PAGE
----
What Zimbabwe legislators said about traditional medicine – Doubt Ndiweni

Doubt Ndiweni

HON. NDIWENI: Thank you Madam Speaker Maam.  This is a topic that is deep. This is a topic I have interest in.  Traditional Medicines are so downplayed in this country when they are so important for us.  If you look at statistics in Zimbabwe, traditional medicines are used by almost two thirds of the population.  Some of us use traditional medicines behind closed doors.  Some people use traditional medicines openly but statistics say two thirds of the population use traditional medicines.  So what it means is that two thirds of Parliamentarians also use traditional medicines.

The problem that we are facing in Zimbabwe is when  people grow up and they think they have a little bit of money, then they start looking at traditional medicines as being inferior to European or Western medicines.  What they are not aware of is that most of the so called Western medicines that they take, the active ingredients come from our own traditional medicines.  So the problem that we are facing in Zimbabwe is we are not doing much in terms of research.  We cannot blame Government on this challenge that we are facing that is downplaying traditional medicines.  Government has put in policies.  Government has put the Traditional Healers and Traditional Medicines Act in place but it is how to operationalise these Acts.  How to implement them, there are people in offices that feel traditional medicine is inferior.  I am of the opposite view, I believe in traditional medicines. I used traditional medicines as I grew up and I still use traditional medicines now.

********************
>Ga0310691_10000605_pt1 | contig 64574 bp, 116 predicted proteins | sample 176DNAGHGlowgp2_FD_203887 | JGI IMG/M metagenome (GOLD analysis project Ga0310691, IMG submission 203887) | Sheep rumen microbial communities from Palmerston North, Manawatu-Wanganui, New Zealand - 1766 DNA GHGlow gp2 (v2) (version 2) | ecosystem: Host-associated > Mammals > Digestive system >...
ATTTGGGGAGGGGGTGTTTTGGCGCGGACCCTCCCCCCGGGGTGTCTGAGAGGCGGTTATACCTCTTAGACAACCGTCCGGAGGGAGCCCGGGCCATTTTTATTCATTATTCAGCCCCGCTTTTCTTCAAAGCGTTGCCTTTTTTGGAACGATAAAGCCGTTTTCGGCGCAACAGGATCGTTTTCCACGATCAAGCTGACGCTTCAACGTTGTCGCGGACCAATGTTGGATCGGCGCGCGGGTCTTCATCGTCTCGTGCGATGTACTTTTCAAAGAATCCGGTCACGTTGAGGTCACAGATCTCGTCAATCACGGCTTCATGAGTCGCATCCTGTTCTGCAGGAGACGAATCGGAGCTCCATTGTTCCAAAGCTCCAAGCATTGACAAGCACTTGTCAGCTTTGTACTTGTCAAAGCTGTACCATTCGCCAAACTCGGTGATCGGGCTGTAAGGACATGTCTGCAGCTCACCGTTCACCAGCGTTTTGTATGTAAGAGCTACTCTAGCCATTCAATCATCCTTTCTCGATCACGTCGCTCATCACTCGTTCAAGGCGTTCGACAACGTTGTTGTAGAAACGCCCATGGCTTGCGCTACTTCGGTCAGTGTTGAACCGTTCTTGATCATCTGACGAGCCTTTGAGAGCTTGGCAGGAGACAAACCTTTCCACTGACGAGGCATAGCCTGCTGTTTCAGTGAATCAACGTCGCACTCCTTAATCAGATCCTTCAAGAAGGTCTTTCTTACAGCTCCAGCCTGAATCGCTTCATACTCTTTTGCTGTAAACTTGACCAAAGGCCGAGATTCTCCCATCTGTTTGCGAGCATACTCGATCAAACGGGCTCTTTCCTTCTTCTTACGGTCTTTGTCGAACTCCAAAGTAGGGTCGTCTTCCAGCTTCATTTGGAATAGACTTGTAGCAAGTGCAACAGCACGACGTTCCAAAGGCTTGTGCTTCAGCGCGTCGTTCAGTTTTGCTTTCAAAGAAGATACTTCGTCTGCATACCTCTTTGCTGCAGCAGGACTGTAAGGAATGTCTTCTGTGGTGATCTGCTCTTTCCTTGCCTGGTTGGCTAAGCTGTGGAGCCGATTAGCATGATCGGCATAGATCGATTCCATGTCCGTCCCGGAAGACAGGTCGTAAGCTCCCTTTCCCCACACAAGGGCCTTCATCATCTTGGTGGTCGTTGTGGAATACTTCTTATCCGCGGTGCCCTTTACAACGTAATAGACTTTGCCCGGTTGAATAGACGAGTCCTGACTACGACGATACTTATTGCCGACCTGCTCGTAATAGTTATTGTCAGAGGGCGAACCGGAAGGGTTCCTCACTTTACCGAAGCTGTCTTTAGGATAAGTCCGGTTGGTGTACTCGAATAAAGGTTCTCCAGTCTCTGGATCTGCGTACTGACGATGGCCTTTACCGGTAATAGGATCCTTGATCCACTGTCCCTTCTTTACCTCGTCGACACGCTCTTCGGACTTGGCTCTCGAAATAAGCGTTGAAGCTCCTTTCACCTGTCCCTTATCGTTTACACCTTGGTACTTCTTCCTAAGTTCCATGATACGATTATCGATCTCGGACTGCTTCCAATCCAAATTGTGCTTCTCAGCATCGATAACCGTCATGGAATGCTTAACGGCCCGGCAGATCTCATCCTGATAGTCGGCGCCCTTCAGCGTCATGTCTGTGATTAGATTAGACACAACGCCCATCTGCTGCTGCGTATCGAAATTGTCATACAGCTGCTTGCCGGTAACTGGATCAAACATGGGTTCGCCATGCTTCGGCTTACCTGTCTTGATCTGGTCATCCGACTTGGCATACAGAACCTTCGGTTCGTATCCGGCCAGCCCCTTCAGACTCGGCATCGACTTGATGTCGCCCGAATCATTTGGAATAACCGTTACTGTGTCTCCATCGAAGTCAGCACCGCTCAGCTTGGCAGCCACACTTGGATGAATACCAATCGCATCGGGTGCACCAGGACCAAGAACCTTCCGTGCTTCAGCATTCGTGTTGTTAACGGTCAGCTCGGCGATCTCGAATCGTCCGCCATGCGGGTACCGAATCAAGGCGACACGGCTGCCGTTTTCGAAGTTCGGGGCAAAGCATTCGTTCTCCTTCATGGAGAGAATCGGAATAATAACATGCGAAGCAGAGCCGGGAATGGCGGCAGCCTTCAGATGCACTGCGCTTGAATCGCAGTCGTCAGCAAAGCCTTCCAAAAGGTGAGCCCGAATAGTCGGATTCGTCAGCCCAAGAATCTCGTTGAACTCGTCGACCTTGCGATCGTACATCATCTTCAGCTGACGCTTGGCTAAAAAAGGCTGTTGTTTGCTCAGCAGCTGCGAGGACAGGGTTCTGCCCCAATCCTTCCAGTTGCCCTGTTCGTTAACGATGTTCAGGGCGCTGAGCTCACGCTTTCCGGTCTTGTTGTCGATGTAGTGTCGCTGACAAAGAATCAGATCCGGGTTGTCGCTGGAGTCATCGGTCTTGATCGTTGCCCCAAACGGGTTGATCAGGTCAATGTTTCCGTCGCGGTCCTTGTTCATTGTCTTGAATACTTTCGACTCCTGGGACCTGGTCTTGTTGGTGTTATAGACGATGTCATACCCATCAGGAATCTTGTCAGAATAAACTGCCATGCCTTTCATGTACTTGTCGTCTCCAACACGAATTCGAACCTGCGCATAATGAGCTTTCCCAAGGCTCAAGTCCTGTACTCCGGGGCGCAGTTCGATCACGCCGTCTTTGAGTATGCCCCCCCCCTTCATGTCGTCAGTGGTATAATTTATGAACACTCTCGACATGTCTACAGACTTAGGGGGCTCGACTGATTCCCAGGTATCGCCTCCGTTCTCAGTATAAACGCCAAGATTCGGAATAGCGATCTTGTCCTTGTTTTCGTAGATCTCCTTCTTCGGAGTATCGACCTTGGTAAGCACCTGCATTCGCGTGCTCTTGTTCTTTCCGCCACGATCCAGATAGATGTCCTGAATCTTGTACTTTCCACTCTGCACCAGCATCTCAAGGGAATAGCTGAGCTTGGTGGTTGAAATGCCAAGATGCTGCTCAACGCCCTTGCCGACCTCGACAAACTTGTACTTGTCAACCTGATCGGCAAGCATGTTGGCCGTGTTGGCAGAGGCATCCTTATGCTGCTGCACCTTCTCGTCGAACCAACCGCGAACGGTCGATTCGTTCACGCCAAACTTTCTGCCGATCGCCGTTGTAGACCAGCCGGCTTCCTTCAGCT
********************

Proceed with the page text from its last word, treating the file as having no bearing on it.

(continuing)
There is need Madam Speaker Ma’am, for traditional medicines to be effective – it is 40 years after independence, by now we should be having a trolley run of our own traditional medicines. Here we are, an independent Zimbabwe, we have indigenous leaders who are aware of the importance and effectiveness of traditional medicines.  What we should have done in the 40 years is to take all the traditional medicines that are known, take them into laboratories, test the active ingredients, find out what works because these medicines worked.  There is no traditional medicine that is said to alleviate stomach ache that does not alleviate a stomach ache.  So they do have active ingredients.